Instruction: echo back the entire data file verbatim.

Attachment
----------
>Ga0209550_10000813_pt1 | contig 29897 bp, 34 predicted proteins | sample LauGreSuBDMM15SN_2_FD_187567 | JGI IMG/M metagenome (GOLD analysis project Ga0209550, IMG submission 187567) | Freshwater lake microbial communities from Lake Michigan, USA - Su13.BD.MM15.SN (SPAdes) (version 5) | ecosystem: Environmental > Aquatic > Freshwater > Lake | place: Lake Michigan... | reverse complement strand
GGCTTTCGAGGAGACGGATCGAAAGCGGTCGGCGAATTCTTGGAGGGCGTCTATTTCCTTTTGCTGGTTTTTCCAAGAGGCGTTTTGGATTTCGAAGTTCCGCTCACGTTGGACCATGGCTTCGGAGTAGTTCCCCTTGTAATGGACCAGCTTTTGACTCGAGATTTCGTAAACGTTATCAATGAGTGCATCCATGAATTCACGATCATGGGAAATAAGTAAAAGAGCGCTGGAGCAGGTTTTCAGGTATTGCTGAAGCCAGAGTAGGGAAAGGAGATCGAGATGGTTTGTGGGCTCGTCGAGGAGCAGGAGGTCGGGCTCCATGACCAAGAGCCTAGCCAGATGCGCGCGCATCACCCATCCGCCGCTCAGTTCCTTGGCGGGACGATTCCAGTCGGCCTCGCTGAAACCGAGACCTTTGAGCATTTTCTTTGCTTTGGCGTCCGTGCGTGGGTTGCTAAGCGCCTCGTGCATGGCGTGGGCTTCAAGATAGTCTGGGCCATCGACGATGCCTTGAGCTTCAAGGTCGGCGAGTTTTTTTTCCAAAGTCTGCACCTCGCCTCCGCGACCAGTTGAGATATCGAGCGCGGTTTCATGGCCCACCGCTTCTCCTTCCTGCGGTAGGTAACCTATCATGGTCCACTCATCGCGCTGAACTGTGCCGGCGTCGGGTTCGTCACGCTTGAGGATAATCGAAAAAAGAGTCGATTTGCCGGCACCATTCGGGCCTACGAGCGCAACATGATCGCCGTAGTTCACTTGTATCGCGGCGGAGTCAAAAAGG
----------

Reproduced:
>Ga0209550_10000813_pt1 | contig 29897 bp, 34 predicted proteins | sample LauGreSuBDMM15SN_2_FD_187567 | JGI IMG/M metagenome (GOLD analysis project Ga0209550, IMG submission 187567) | Freshwater lake microbial communities from Lake Michigan, USA - Su13.BD.MM15.SN (SPAdes) (version 5) | ecosystem: Environmental > Aquatic > Freshwater > Lake | place: Lake Michigan... | reverse complement strand
GGCTTTCGAGGAGACGGATCGAAAGCGGTCGGCGAATTCTTGGAGGGCGTCTATTTCCTTTTGCTGGTTTTTCCAAGAGGCGTTTTGGATTTCGAAGTTCCGCTCACGTTGGACCATGGCTTCGGAGTAGTTCCCCTTGTAATGGACCAGCTTTTGACTCGAGATTTCGTAAACGTTATCAATGAGTGCATCCATGAATTCACGATCATGGGAAATAAGTAAAAGAGCGCTGGAGCAGGTTTTCAGGTATTGCTGAAGCCAGAGTAGGGAAAGGAGATCGAGATGGTTTGTGGGCTCGTCGAGGAGCAGGAGGTCGGGCTCCATGACCAAGAGCCTAGCCAGATGCGCGCGCATCACCCATCCGCCGCTCAGTTCCTTGGCGGGACGATTCCAGTCGGCCTCGCTGAAACCGAGACCTTTGAGCATTTTCTTTGCTTTGGCGTCCGTGCGTGGGTTGCTAAGCGCCTCGTGCATGGCGTGGGCTTCAAGATAGTCTGGGCCATCGACGATGCCTTGAGCTTCAAGGTCGGCGAGTTTTTTTTCCAAAGTCTGCACCTCGCCTCCGCGACCAGTTGAGATATCGAGCGCGGTTTCATGGCCCACCGCTTCTCCTTCCTGCGGTAGGTAACCTATCATGGTCCACTCATCGCGCTGAACTGTGCCGGCGTCGGGTTCGTCACGCTTGAGGATAATCGAAAAAAGAGTCGATTTGCCGGCACCATTCGGGCCTACGAGCGCAACATGATCGCCGTAGTTCACTTGTATCGCGGCGGAGTCAAAAAGG